Regulatory Reform:

Changes Made to Agencies' Rules Are Not Always Clearly Documented

GGD-98-31: Published: Jan 8, 1998. Publicly Released: Jan 8, 1998.

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Pursuant to a congressional request, GAO reviewed the regulatory review process, focusing on the Office of Information and Regulatory Affairs (OIRA) and four regulatory agencies, the Department of Housing and Urban Development (HUD) and Department of Transportation (DOT), the Department of Labor's Occupational Safety and Health Administration (OSHA), and the Environmental Protection Agency (EPA), and on whether: (1) the regulatory agencies had identified for the public the substantive changes made to their regulations between the draft they submitted to OIRA and the regulatory actions they subsequently announced; (2) the regulatory agencies identified for the public the changes made to their regulations at the suggestion or recommendation of OIRA; and (3) OIRA had made available to the public all documents exchanged between OIRA and the selected agencies during OIRA's review.

GAO noted that: (1) EPA, DOT, HUD, and OSHA had complete documentation available to the public of all of the substantive changes made to their rules between the draft submitted to OIRA and the actions subsequently announced for about 26 percent of the 122 regulatory actions that GAO reviewed; (2) for about 30 percent of the regulatory actions, the agencies had some documentation available to the public indicating that changes had been made to the rules while at OIRA, but the information did not indicate whether all such changes had been documented; (3) for the remaining 44 percent of the regulatory actions, the agencies had no documentation available to the public of changes made during OIRA's review; (4) because Executive Order 12866 does not specifically require agencies to document that no changes were made to rules while they were under review at OIRA, the absence of documentation does not necessarily mean that the agencies were not complying with the order; (5) however, it was unclear whether the absence of documentation meant that no changes had been made to the rules or whether changes had been made but they had not been recorded; (6) the agencies had complete documentation available to the public of all of the changes that OIRA had suggested or recommended for about 24 percent of the 122 regulatory actions; (7) for about 17 percent of the regulatory actions, the agencies had some documentation available to the public indicating that OIRA had suggested changes to the rules, but the information did not indicate whether all such changes had been documented; (8) for the remaining 59 percent of the actions, the agencies had no documentation available to the public indicating whether changes had been made at the suggestion or recommendation of OIRA; (9) for some of these actions, the agencies had documentation available indicating that changes had been made to the rules during the rulemaking process, but it was unclear whether any of the changes were at OIRA's suggestion; (10) even those rules for which the agencies had complete documentation of all changes made while they were at OIRA and at the suggestion of OIRA, the documents were not always available to the public or easy to locate; and (11) GAO could not identify all of the documents that had been exchanged between the agencies and OIRA during the regulatory review process, so it could not be determined whether OIRA had made all such documents available to the public.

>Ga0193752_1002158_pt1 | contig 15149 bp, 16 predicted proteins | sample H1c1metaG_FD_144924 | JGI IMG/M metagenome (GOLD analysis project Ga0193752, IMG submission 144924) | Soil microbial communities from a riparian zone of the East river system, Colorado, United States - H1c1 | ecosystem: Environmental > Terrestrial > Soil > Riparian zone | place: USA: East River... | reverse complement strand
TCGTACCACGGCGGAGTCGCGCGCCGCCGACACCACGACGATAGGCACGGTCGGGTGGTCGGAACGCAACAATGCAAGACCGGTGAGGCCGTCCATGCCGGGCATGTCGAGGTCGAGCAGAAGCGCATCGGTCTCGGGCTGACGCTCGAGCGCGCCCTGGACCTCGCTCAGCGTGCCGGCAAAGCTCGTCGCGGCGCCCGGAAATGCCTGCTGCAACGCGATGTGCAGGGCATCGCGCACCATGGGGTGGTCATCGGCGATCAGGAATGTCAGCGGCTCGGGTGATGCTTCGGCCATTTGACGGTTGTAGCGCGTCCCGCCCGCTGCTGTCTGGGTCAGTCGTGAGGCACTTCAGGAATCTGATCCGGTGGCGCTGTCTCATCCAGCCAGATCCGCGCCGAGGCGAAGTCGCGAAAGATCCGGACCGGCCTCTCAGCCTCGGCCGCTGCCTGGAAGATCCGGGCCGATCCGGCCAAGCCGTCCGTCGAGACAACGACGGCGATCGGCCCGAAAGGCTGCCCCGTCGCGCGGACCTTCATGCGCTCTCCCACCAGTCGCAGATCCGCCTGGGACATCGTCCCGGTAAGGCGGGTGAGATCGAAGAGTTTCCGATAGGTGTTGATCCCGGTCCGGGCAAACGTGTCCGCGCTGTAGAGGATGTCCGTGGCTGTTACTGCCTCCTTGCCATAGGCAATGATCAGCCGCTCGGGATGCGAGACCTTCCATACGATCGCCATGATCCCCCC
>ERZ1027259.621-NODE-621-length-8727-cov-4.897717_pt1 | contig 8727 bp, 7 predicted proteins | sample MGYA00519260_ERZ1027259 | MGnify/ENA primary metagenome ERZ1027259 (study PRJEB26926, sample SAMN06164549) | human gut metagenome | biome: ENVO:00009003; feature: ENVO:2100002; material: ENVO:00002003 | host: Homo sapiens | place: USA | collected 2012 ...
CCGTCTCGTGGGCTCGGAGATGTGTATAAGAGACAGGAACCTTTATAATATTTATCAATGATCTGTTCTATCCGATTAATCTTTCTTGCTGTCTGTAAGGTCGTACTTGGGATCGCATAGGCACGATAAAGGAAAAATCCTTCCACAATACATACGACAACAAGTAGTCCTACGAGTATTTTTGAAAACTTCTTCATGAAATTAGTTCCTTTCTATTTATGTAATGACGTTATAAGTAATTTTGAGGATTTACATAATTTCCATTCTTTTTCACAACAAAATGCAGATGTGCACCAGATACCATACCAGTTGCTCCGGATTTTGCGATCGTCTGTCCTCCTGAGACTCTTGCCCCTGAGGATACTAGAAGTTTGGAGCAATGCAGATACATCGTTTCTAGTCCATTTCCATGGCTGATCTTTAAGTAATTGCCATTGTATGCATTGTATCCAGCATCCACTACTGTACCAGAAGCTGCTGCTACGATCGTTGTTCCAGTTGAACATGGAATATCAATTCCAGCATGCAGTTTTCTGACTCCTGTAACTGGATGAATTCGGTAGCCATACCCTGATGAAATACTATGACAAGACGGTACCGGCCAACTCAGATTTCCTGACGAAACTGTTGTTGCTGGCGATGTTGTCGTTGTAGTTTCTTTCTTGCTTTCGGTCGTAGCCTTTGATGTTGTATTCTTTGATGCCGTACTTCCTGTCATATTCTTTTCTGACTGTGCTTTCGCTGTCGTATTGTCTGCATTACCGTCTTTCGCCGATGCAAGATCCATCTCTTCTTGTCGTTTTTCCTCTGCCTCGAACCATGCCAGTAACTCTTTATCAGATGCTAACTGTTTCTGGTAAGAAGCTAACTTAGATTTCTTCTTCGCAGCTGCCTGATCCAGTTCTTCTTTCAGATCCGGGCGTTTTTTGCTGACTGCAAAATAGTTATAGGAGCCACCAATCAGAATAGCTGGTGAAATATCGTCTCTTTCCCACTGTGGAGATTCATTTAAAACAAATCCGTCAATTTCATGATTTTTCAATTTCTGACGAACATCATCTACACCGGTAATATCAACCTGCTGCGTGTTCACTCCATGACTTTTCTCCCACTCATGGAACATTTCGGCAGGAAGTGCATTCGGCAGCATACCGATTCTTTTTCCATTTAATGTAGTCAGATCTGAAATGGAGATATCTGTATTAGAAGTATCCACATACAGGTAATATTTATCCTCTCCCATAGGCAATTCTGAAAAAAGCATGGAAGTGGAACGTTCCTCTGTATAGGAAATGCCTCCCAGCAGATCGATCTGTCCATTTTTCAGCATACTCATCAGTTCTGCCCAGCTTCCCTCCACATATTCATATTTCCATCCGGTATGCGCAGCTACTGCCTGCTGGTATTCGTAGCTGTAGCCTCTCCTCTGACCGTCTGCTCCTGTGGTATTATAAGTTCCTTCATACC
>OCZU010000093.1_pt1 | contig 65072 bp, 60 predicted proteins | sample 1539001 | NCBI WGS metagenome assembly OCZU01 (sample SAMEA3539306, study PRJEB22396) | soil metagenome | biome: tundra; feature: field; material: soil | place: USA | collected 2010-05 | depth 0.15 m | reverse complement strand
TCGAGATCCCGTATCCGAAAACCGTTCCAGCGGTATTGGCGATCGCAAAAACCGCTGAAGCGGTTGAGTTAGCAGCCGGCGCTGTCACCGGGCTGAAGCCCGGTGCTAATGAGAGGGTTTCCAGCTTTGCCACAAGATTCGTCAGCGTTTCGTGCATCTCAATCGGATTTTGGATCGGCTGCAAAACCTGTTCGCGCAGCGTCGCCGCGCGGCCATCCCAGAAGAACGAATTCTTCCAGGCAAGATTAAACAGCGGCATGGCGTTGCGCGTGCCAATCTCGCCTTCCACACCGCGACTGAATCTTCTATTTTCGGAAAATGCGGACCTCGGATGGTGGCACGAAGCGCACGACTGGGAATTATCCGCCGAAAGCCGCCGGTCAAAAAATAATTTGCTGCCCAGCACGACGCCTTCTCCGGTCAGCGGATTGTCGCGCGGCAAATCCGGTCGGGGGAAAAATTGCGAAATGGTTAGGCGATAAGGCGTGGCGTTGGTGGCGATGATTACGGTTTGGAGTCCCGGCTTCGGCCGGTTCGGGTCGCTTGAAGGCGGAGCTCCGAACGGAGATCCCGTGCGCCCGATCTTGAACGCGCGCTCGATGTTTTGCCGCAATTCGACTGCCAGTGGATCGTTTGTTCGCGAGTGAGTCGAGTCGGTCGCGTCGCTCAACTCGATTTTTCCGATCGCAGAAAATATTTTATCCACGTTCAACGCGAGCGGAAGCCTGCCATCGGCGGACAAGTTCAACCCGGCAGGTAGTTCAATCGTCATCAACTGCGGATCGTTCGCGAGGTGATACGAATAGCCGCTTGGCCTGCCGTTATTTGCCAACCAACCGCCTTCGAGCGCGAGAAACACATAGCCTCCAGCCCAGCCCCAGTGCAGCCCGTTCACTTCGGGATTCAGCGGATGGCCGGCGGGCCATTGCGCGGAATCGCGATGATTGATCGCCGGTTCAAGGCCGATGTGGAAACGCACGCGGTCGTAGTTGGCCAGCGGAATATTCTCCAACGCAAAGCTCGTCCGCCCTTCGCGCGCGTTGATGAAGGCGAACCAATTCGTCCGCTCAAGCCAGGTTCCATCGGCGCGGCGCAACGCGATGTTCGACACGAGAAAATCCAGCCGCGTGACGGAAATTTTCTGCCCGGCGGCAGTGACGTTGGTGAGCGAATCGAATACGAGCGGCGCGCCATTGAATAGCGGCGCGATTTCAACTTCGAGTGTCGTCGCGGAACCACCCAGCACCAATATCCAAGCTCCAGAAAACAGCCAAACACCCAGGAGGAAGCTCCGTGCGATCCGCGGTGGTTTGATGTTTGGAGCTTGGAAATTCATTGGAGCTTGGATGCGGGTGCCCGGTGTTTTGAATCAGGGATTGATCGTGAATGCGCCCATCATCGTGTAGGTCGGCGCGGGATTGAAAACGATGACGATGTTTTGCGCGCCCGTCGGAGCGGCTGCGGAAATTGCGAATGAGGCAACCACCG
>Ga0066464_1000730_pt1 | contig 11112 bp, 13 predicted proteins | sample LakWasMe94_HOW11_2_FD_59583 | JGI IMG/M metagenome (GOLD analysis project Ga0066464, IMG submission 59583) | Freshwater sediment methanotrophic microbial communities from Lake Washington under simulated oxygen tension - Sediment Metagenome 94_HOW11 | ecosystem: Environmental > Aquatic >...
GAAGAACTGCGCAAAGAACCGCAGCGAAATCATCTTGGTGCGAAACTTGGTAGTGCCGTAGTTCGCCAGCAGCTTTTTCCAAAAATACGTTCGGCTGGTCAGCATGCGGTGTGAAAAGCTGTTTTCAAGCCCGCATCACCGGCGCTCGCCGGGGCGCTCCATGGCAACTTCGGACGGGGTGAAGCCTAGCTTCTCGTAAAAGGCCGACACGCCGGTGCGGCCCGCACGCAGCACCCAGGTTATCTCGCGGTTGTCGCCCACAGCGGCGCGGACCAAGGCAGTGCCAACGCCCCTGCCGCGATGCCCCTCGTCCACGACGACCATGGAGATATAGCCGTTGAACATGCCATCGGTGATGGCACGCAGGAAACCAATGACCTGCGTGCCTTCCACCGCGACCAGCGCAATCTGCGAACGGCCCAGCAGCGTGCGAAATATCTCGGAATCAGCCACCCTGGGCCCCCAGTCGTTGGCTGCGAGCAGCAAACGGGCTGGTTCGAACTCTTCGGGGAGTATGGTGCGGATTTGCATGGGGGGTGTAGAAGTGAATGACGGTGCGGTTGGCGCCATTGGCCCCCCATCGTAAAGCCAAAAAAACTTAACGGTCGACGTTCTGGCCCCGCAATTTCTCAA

Recommendation for Executive Action

  1. Status: Closed - Not Implemented

    Comments: As indicated in the report, the Administrator of OIRA had concerns about the recommendation. Specifically, she stated that it is not the role of OMB to advise other agencies on general matters of administrative practice. She considered that the organization of agency rulemaking dockets--what material is included; when is it included; how is it organized--is an issue covered by administrative law and regulatory practice. GAO pointed to specific requirements placed on the agency in Executive Order 12866 that seem to run counter to the Administrator's position that it is not OMB's role to advise agencies on matters of administrative practice. Therefore, GAO retained the recommendation. However, OMB still adheres to the Administrator's position and does not intend to take action on the recommendation.

    Recommendation: The Administrator, OIRA, should provide the agencies with guidance on how to implement Executive Order 12866 transparency requirements. The guidance should require agencies to include a single document in the public docket for each regulatory action that: (1) identifies all substantive changes made during OIRA's review and at the suggestion or recommendation of OIRA; or (2) states that no changes were made during OIRA's review or at OIRA's suggestion or recommendation. The guidance should also indicate that agencies should document changes made at OIRA's suggestion whenever they occur, not just during the period of OIRA's formal review. Finally, the guidance should point to best practices in some agencies to suggest how other agencies can organize their dockets to best facilitate public access and disclosure.

    Agency Affected: Executive Office of the President: Office of Management and Budget: Office of Information and Regulatory Affairs

 

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